As to Cinnamon: I’m actually unclear why it did not stay as a set of extensions for GNOME, and why it was decided to fork gnome-shell and mutter. Especially mutter: I don’t think it would have been issue to keep using it, and looking at the fork (called muffin), I don’t see that many changes there. Again, it’s fine to fork, but I do not know exactly why it was needed instead of making gnome-shell more extendable for the Cinnamon needs.

Why is there no Ubuntu One client for openSUSE whereas there is ownCloud client?
Untz: I think the Ubuntu One client is free software, right? So I guess it’s simply because nobody cared enough about it to package it. I actually never heard anyone asking for it.

What is the target user-base of openSUSE as there are still some quirks for an average home user — adding a printer can be a bit of a challenge, where a user has to add herself to groups. What I want to understand is when we look at Ubuntu or Linux Mint we see average home users who don’t need to be experts in computers, where would you place openSUSE?
Untz: [Hrm, I don’t think the user has to be added to groups to add a printer. At least, I’ve never had to do that  So this specific example sounds like a bug.]

A few years ago, we had a long discussion about our strategy and our mission statement. The result has been published here and there is a specific mention of our target users: we are looking at users “who are interested in computers and want to get work done, experiment or learn”. I would say this is a bit more oriented towards power users than the average home users, but we obviously don’t want to exclude average home users.

In terms of features, this target audience leads us to care a lot about stability (which means, sometimes not adopting latest bleeding edge technologies) and freedom of choice (we have amazing support for GNOME, KDE, XFCE and more), but also powerful choices like our rolling release (Tumbleweed) to get more recent software while keeping a stable core.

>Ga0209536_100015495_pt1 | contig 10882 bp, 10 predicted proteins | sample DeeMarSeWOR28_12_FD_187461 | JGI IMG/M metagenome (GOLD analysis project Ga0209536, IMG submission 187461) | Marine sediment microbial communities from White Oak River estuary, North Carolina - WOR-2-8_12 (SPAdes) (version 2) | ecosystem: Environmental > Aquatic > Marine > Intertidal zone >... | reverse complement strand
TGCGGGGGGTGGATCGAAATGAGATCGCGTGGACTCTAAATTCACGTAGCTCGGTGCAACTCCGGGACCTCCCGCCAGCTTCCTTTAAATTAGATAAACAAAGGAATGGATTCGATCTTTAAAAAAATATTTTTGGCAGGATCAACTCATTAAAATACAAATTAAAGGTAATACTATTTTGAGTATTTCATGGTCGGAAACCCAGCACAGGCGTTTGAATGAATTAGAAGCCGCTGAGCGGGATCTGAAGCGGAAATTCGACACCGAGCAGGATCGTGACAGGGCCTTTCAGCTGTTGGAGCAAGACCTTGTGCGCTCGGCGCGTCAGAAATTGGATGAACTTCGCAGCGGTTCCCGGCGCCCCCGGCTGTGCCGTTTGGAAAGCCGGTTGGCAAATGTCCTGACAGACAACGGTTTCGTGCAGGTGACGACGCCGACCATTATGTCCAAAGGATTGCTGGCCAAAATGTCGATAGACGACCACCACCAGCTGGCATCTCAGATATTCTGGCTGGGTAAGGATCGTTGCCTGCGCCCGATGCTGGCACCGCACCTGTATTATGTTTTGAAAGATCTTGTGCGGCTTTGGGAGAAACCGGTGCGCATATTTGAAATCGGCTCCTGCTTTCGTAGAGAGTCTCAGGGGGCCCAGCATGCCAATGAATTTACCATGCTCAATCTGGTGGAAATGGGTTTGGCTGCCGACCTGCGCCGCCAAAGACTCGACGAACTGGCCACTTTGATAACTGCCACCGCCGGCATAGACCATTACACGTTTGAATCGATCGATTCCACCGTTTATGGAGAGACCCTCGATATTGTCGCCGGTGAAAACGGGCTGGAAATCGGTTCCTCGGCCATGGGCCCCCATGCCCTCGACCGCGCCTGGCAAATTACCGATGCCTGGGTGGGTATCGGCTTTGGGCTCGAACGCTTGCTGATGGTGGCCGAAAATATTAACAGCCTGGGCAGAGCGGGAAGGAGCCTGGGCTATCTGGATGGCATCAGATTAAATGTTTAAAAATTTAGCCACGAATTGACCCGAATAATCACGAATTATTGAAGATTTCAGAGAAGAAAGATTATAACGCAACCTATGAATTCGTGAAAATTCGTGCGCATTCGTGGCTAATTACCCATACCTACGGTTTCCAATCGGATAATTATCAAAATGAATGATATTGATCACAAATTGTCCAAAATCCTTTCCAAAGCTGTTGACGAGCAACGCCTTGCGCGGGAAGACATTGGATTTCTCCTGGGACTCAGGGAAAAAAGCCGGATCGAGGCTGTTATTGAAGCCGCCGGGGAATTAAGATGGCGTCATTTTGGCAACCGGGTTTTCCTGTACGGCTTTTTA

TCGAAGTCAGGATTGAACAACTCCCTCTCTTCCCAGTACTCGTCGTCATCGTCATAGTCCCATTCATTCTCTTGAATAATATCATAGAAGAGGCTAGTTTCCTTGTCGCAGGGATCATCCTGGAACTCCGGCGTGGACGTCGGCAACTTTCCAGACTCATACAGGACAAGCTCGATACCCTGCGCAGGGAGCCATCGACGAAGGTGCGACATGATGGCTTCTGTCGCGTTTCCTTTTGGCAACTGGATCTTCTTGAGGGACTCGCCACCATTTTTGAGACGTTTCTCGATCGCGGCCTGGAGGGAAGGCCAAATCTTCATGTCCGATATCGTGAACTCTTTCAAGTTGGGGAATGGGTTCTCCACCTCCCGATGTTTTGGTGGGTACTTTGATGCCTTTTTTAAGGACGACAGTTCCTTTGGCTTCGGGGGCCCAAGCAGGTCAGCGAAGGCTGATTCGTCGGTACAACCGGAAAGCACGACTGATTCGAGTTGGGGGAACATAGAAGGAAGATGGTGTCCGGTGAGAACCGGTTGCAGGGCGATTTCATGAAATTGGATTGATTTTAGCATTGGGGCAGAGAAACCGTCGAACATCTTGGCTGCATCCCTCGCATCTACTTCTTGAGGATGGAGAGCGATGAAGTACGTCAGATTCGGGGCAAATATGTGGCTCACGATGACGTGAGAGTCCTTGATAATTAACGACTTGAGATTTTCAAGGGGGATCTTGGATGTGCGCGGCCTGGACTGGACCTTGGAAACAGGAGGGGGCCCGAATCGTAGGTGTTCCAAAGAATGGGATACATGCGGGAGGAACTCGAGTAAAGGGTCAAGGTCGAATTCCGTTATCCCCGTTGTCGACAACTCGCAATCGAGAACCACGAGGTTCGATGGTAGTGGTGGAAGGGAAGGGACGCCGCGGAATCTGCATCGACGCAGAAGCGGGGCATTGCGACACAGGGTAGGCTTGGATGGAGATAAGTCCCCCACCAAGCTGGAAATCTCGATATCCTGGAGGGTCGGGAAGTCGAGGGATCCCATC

If you look at our project, we are doing a lot around tools and about enabling people to contribute. Just take a look at the Open Build Service for instance: it enables people to build packages in a very simple way, and it makes it simple for people to contribute to openSUSE itself — it’s just a few commands. (Btw, this is what makes Tumbleweed so ridiculously easy to maintain) With such tools, we obviously want to attract users that are willing to dive into the distribution machinery and contribute.

All in all, I think we’re targetting a slightly different audience than Ubuntu and Linux Mint, although I believe we’re working hard to not alienate that audience either in openSUSE.

Tablets are the new ‘platform’, what plans do the openSUSE have for the tablets?
Untz: There is no specific plans for tablets in openSUSE right now, but this is mostly due to the way we work as a distribution: openSUSE is actually quite true to the upstream experience, and therefore we rely on our upstreams to first provide a great experience for the tablets. What obviously matters in that case is the user interface. So it’s actually more of a question for upstream.

I know that GNOME is making solid progress towards good support of touch-enabled devices (first step towards tablet). On KDE’s side, the Plasma Active effort is where tablet work is happening; and this is already packaged in openSUSE, obviously.

Another curious question, why is openSUSE missing from Raspberry Pi?
Untz: It’s simple: until recently, we didn’t have an official port for ARM. But we have a very active team working on it; we actually just released our first RC1 of the ARM port of openSUSE.

This effort involved working on our build infrastructure to enable ARM builds, and also fixing many packages which had issues compiling on ARM. While there is no Raspberry Pi image yet, Bernhard M. Wiedemann published a few weeks ago some unofficial image.

All in all, this is definitely coming, and there’s strong interest in ARM support in the community. Come to the openSUSE Conference, the ARM team will have several sessions about ARM support.

You may also like